Here we have a graph. Sick right? Right. The X axis is the percentage of a team goals that are set pieces, the Y axis is the team goal differential. As you can see, Aston Villa had the smallest percentage of goals from set pieces, and Stoke City has the largest.

But wow dude, as shown by the black trend line, the weaker the team the more they rely on set pieces to score their goals, with the notable exception of Aston Villa. But I wonder if what we’re seeing here is that teams that are able to score goals from open play are better or that what we’re seeing is not weaker teams but poorer teams are relying on set pieces.

But wait, is that true? Or maybe set piece goals are going in at a constant rate, and the better teams are just scoring more goals from open play which leads to a smaller percentage of set piece goals.

Well, that certainly doesn’t seem to be the case, with the gap between the worst team from set pieces and the best a whopping 16 goals (difference of 0.4 goals a game), saying that set piece scoring proficiency is not a repeatable skill would be being a little too sympathetic to Aston Villa. Also, most team’s are able to replicate their success year to year.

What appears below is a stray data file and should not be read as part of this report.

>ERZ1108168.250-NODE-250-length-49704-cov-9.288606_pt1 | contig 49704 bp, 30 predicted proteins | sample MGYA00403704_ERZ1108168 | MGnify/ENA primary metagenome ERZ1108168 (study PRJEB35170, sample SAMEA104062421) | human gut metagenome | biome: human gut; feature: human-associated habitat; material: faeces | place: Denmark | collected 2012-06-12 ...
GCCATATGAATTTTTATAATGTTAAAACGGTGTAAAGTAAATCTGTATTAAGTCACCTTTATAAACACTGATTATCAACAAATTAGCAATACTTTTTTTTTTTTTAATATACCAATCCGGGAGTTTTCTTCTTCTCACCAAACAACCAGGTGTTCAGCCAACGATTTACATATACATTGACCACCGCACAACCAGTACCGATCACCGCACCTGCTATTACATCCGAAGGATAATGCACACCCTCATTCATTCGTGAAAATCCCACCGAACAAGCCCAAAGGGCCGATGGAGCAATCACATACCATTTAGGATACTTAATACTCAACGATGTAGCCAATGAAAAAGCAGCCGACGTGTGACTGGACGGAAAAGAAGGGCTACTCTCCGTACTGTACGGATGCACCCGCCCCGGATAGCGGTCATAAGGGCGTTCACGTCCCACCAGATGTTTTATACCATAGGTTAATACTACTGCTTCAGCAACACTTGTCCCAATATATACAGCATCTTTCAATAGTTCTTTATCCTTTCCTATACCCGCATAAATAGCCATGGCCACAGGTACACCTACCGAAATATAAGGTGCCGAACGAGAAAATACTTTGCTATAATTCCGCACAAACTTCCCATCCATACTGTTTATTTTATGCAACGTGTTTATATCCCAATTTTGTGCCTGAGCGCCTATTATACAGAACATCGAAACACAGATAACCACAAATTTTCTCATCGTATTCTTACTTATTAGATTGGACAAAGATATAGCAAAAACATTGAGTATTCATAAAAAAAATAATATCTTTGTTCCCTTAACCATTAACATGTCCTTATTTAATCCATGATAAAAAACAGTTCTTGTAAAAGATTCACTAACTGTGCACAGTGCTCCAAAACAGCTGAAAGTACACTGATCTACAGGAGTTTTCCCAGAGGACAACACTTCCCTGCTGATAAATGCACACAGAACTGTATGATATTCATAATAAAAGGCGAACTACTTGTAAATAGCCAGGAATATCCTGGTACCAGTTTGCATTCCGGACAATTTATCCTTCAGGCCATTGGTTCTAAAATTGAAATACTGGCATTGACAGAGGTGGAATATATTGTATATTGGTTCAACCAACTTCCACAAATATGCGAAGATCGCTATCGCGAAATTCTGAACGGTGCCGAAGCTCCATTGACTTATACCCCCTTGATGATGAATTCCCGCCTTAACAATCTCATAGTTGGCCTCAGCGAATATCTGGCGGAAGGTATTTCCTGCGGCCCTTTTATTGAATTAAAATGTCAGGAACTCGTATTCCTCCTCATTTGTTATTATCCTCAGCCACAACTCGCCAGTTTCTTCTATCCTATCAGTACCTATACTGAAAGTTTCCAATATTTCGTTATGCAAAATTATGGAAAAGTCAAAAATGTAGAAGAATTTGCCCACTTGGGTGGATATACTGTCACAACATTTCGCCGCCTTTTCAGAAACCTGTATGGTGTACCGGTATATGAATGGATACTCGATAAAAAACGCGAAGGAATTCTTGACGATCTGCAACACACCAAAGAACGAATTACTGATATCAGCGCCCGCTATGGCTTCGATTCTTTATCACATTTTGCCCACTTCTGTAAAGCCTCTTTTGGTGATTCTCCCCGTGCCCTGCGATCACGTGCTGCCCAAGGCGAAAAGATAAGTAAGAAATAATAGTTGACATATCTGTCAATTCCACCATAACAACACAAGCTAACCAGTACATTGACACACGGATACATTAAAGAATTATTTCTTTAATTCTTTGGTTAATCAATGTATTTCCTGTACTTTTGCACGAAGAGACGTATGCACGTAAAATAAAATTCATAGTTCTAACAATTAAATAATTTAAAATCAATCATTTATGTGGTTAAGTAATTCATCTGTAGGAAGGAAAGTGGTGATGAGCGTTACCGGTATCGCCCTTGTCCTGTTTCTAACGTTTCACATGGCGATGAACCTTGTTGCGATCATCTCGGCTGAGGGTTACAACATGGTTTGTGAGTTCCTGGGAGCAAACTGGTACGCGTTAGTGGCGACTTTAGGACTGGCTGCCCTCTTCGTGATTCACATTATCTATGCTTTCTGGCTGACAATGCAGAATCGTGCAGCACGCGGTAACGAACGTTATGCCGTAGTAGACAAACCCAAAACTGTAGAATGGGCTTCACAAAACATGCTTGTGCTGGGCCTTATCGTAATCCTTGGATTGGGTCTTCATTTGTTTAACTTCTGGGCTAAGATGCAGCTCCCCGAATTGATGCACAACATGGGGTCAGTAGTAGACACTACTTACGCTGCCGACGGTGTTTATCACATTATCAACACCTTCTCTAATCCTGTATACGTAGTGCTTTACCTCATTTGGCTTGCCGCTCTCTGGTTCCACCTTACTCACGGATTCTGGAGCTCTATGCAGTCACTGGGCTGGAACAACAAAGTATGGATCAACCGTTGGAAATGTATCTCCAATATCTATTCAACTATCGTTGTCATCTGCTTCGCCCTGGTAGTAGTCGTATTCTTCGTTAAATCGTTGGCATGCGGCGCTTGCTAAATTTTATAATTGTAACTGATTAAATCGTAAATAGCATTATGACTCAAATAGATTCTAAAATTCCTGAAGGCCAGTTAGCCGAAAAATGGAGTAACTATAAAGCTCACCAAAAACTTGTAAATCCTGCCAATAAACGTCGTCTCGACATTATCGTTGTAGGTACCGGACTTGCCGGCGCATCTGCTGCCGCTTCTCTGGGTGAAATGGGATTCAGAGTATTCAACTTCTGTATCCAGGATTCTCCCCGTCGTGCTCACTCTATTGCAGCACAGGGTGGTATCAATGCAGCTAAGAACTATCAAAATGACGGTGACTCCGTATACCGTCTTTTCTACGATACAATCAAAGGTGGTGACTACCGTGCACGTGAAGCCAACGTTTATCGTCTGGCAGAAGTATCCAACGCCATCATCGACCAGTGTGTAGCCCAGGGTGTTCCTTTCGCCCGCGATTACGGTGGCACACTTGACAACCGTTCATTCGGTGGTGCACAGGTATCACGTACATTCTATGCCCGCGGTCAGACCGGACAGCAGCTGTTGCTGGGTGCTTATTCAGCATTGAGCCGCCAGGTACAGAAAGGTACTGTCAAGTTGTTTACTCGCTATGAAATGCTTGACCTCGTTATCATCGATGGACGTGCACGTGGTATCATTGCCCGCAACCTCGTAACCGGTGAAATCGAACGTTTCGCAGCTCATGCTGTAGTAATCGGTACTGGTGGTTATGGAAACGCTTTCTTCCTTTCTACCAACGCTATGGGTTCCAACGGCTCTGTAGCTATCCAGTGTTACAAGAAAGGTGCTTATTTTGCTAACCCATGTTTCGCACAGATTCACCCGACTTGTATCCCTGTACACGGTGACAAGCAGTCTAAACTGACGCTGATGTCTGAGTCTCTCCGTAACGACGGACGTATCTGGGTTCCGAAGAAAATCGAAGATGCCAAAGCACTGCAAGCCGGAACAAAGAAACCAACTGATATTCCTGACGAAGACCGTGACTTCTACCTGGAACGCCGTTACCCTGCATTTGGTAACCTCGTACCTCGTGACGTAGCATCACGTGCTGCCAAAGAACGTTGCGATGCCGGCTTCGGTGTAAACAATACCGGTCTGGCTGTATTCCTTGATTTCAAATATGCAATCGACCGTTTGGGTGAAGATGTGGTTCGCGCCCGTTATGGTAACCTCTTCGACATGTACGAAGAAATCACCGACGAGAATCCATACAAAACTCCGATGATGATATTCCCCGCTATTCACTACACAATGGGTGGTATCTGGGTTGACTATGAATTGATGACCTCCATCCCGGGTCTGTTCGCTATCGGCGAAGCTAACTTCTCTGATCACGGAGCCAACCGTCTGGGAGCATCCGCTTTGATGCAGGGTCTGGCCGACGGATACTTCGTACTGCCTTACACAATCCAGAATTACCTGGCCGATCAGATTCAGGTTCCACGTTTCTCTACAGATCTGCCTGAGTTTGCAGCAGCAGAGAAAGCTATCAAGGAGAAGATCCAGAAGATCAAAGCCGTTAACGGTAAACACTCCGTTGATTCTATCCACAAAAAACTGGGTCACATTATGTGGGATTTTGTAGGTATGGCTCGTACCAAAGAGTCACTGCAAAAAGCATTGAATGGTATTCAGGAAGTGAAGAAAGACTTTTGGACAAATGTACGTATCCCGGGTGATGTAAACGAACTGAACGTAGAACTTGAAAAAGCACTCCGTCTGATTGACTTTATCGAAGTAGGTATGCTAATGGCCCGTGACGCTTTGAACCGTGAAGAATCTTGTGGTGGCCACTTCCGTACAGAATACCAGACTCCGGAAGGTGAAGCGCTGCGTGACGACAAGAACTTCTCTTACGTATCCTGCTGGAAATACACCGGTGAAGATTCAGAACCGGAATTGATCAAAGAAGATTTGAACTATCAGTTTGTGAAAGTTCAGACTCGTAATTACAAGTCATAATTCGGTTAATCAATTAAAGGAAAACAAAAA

So, Set Pieces: The New Market Inefficiency? It’s tempting to say so. The fact is that  looking at set pieces as a % of total goals, smaller clubs certainly seem to rely more heavily on set pieces then richer teams do, and seemingly for good reason. If team’s like Blackburn, Norwich and Stoke can be leaders the league it’s clear that it can be done on a low payroll. And goals = good!


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